I'm noticing the hunting forum is getting worn out, and we're just wearing each other out over here in the pole flingin' forum. How 'bout we talk about something that can't get us into too much trouble?

I was thinking about what my favorite species is. I'm leaving saltwater out just because that opens it up to a whole net of fins.

Maybe it's crappie or walleye for the skillet. But I don't eat much fish or cast for the toothy critters often enough...

Maybe it's striper because they will flat rip your shoulder out of it's socket, especially on the fly....

Maybe it's catfish, but I'm a little askeered of 'em even though they batter up nice. Maybe Simms can unskeer me some day.

Maybe it's brook trout cause they're prettier 'n a speckled bird dawg...

Maybe it's largemouth because they've really got my number. After 42 years, my biggest is still only 3 1/2 pounds. But sometimes 2 1/2 lbs. is about all I can handle...

Or maybe the rainbows and browns should win because I fish for them the most. I've studied them for years and know more about them than any other fish. And yet I'm as confused as ever...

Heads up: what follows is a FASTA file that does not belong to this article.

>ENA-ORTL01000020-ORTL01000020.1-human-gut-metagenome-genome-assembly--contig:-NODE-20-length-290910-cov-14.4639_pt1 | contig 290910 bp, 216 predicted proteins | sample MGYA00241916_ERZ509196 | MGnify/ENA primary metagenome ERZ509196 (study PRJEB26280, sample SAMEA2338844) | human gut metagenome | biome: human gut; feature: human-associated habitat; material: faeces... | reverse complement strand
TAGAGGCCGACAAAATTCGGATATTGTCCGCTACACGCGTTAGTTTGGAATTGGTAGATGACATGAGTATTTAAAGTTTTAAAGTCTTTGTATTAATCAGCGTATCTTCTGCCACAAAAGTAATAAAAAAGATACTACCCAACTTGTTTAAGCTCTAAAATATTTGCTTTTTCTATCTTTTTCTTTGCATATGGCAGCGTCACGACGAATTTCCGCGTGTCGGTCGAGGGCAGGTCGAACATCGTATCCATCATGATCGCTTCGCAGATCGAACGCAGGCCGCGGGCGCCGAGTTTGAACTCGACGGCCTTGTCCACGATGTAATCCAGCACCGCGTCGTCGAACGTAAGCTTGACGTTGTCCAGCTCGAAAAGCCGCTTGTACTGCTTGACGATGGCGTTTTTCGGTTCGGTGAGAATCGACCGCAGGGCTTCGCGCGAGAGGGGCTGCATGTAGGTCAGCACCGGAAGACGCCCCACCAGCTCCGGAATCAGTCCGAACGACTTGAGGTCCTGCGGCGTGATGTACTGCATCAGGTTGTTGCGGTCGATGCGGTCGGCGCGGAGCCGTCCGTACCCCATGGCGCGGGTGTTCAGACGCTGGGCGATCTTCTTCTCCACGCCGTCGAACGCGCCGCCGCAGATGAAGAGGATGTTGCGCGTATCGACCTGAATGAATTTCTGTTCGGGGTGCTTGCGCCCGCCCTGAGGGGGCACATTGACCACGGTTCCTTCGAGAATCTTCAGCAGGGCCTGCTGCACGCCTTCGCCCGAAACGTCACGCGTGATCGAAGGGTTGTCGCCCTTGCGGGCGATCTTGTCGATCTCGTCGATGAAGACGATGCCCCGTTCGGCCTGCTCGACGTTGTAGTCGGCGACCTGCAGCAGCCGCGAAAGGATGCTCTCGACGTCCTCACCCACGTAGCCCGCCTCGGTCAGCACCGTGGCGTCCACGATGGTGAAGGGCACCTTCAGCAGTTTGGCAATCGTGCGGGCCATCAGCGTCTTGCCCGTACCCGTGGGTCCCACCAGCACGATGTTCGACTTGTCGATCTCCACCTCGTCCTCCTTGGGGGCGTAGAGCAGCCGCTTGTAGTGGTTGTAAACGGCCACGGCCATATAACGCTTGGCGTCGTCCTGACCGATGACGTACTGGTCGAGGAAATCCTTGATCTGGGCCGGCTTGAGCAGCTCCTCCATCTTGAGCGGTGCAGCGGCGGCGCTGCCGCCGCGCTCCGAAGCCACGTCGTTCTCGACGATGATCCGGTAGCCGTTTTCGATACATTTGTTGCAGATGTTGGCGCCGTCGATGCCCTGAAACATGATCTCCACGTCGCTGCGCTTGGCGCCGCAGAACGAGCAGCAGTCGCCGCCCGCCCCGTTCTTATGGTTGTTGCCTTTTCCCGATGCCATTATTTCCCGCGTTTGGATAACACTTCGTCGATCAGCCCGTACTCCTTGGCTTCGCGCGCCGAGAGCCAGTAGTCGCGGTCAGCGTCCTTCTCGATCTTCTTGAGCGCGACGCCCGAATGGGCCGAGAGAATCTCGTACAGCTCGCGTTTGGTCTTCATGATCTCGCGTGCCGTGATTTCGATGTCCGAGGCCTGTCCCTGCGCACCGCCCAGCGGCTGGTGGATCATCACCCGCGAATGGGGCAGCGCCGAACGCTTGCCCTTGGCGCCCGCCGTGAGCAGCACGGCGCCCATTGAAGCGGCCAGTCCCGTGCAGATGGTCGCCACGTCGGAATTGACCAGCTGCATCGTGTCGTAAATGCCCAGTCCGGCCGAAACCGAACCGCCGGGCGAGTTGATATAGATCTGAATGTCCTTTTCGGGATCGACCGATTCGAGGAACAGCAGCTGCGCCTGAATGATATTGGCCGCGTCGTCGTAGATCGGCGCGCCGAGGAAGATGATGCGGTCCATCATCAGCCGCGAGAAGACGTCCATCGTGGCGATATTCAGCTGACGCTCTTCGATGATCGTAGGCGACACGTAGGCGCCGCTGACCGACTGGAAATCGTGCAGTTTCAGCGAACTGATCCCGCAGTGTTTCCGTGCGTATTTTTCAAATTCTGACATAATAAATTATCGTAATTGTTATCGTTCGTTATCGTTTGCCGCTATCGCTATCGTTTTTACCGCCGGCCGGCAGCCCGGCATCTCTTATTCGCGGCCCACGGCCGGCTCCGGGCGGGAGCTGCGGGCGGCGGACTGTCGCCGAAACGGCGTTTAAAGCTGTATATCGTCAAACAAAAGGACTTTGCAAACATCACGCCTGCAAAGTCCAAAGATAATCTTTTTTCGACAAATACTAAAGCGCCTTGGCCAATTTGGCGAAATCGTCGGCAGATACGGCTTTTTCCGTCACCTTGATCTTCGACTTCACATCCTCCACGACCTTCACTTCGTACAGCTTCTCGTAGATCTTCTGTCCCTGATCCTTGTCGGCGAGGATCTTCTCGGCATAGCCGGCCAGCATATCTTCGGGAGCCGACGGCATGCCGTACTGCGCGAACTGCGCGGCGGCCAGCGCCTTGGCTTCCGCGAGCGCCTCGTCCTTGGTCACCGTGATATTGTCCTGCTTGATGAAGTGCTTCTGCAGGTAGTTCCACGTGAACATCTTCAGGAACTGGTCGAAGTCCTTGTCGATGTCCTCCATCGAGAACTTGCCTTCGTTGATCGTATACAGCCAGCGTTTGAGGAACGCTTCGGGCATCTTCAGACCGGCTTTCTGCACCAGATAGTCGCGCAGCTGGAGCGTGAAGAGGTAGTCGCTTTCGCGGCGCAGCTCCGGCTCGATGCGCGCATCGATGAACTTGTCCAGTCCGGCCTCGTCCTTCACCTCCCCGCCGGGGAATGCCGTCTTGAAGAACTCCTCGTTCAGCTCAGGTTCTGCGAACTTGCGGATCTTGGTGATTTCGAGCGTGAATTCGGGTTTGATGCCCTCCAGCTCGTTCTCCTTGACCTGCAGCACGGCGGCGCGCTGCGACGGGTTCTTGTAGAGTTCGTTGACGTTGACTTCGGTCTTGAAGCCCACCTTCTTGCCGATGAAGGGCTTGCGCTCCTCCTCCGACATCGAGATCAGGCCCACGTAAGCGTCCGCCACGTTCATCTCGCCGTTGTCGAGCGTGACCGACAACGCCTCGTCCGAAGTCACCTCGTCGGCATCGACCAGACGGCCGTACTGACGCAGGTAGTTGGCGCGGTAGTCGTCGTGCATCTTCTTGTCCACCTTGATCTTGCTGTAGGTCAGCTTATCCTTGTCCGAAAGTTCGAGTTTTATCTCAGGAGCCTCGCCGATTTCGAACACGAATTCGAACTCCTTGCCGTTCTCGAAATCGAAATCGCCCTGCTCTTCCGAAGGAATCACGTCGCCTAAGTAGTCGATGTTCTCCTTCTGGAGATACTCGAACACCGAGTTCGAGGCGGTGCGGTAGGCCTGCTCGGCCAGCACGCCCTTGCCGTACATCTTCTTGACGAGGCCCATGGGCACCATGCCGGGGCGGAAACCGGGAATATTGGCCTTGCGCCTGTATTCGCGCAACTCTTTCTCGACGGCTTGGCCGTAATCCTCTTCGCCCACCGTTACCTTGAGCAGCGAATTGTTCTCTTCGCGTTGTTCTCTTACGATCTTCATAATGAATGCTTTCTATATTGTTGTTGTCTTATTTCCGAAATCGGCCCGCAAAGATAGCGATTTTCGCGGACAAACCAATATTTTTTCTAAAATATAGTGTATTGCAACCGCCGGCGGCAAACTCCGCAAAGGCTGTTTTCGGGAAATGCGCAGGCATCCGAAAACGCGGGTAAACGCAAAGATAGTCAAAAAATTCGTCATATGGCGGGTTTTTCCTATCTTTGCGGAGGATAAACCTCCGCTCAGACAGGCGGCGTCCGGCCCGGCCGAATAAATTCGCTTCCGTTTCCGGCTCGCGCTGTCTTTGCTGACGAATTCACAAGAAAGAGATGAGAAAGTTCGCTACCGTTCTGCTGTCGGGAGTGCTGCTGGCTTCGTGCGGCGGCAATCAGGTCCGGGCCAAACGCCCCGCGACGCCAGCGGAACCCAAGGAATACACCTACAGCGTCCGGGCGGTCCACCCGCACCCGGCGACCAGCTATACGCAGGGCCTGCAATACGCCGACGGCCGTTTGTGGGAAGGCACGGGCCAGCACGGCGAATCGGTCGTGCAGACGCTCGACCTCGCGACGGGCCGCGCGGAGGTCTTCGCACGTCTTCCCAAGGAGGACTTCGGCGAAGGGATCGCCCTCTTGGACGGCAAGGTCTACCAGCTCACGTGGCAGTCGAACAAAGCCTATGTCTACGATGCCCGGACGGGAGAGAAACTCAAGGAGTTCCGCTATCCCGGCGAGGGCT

Of course, the noble carp would be the easy pick for this redneck. Sadly, that's how most people know me, as the fly flingin' carp guy. But they're just too ugly and slimy to put a twinkle in this eye. So ugly they have to spawn in muddy water...

The bluegill and its cousins, could there be a prettier family? Pound for pound, I'd put them up against a tiger shark or a pit bull. A Georgia giant on an Ugly Stick once sent me packin' for Tennessee! And tasty, too! Has another fish produced as many grins in this world?

Ah, but I think the hometown favorite, a magical warrior - style, grace, beauty, and brute power would have to be the beloved smallie. I dream of tail-dancing at daylight and dusk. A 5-pounder in heavy current, which I've been lucky enough to pull off a few times, will keep you awake at night just tasting that memory.

Yeah, I'm pretty fired up for the upcoming hunting season, but I'm not giving up the aquatic critters just yet. I think we're dern lucky to have an abundance of all these and more to choose from. What's your favorite and why?

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It is not the killing ...; it is the contest of skill and cunning. The true hunter counts his achievement in proportion to the effort involved and the fairness of the sport.

Dr. Saxton Pope